k0125 BC-IA-Huckabee’sHunt 12-26 0641

Huckabee bags bird, describes lifetime of hunting

AP Photos


Associated Press Writer

OSCEOLA, Iowa (AP) — Republican presidential candidate Mike Huckabee took to the frozen fields of southern Iowa on Wednesday, bagging a pheasant and offering an image of a lifelong hunter relishing a respite from the campaign trail with shotguns blasting and hunting dogs braying.


"This is probably selfish on my part because I’m not getting to go hunting," said Huckabee. "Maybe it will show that I certainly understand the culture of being outdoors. It’s not something we had to go out and get a primer in. It’s very much ordinary to me."

Had Huckabee been back home in Arkansas, he would have been duck hunting on the day after Christmas, but he said pheasant hunting in Iowa was a good substitute. And he offered a lecture on the value of hunting.

"The truth is hunters are the ones who preserve the species," said Huckabee, noting that license fees pay for conservation efforts and that hunters have a vested interest in preserving wildlife. "In many cases extinction comes from not having some level of hunting. It’s the hunters who actually keep the wildlife alive. A lot of people think that when you hunt you’re destroying the wildlife."

After offering his views on hunting, Huckabee led a motorcade of photographers along gravel roads in hilly southern Iowa. Wearing a bright orange vest, Huckabee climbed out of a pickup truck and tramped slowly across a snow-covered field with three companions and a hunting dog, Dude.

They began firing their shotguns within minutes.

Of four birds flushed by the party, three were felled. Huckabee claimed the third bird shot with his .12-gauge shotgun. Huckabee proudly displayed the birds and offered some mock ferocity. Gesturing toward the birds he said "See that’s what happens if you get in my way."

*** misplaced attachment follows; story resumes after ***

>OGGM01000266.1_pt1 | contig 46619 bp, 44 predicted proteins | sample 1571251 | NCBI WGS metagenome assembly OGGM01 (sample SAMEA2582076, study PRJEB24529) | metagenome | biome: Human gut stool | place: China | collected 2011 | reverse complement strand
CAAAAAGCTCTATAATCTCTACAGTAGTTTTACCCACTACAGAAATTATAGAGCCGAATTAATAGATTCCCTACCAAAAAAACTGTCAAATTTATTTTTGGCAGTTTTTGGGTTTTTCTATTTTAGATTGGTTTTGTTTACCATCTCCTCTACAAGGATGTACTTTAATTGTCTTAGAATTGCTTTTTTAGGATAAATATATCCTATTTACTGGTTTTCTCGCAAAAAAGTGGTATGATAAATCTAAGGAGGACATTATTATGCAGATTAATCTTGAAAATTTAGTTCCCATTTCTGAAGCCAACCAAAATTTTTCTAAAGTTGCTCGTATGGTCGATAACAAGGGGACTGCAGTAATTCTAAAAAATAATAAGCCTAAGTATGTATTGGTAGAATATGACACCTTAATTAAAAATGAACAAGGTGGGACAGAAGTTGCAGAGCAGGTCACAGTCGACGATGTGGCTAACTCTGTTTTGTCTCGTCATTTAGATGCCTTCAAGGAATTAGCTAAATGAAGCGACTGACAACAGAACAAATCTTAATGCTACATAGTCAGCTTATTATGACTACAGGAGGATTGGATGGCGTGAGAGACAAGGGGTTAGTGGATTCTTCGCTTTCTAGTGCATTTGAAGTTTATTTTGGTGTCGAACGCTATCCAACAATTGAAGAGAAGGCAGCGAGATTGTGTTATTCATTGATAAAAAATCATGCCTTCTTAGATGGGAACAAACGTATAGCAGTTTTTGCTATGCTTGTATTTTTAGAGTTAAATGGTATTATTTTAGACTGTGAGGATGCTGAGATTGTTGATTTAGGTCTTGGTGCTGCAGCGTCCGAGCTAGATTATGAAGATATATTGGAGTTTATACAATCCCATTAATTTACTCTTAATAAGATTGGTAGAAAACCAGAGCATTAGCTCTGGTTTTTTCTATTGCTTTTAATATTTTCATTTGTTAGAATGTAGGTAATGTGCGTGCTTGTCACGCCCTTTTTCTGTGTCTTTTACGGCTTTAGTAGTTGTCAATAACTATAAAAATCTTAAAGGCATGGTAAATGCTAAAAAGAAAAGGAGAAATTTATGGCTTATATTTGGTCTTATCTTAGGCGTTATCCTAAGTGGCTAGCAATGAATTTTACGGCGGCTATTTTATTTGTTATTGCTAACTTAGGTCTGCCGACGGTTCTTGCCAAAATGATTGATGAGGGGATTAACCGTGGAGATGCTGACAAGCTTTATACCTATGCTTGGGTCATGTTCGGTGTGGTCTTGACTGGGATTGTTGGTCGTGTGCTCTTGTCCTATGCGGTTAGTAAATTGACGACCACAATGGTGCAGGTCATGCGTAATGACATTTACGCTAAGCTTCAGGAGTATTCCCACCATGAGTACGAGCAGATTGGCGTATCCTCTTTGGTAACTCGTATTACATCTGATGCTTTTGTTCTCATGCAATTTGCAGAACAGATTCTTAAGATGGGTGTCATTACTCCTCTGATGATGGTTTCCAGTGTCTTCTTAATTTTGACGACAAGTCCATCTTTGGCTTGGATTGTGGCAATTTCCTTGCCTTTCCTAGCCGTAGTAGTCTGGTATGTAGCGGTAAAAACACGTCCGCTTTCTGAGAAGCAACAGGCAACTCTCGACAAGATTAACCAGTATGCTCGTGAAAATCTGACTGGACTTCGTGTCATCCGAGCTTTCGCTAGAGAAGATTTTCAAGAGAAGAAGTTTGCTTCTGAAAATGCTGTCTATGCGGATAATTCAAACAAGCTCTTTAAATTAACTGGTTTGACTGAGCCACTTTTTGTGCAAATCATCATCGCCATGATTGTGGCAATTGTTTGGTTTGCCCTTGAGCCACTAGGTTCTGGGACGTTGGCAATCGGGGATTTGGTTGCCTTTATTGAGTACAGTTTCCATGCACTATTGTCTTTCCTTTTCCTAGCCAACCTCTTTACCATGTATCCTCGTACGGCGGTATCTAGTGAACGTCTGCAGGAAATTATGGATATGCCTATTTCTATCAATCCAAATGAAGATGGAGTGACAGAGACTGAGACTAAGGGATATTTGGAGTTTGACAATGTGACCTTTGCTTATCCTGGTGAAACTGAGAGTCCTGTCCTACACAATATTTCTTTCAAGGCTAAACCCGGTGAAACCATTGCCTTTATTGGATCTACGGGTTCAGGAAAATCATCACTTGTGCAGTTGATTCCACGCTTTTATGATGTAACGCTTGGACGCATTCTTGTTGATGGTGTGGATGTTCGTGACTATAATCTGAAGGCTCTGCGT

He joked about Vice President Dick Cheney’s 2006 hunting accident, in which Cheney shot a fellow hunter. Asked why Cheney hadn’t been invited, Huckabee chuckled, "because I want to survive all the way through this."

Huckabee’s folksy approach and familiarity with hunting offered a contrast with leading rival Mitt Romney, who claimed at one point to be a lifelong hunter, then later had to clarify that he’d usually hunted only for "small varmints."


Huckabee said he began hunting at the age of 11.

"It’s an opportunity to experience Iowa at its best," said Huckabee. "Hopefully we’ll just shoot pheasants and not each other. We’ll name the pheasant for the other candidates. It gives us a real incentive."

Polls have shown Huckabee moving ahead of Romney in Iowa, where the Jan. 3 caucuses kick off the nominating process. Much of his momentum comes as evangelicals begin coalescing around the former Southern Baptist minister.

Huckabee also is seeking to add a homespun touch to his campaign.

"The people of Iowa don’t want to be forgotten when someone goes to the White House," said Huckabee. "People in middle America feel like folks will come and campaign in Iowa and then they get elected and they forget that people out here in flyover land still exist. Some of us grew up in the middle of the country and still live here."

Huckabee said that connection is the key to his rising fortunes. With his rise in Iowa polls, Huckabee also has become the focus on criticism from other candidates.

"I’m betting the farm that people in Iowa want a positive campaign, not a negative one, and that’s what they’re going to get from me," said Huckabee, "I also bring a level of authenticity and credibility to the campaign."

After his hunting swing, Huckabee headed for a fundraiser in Florida.

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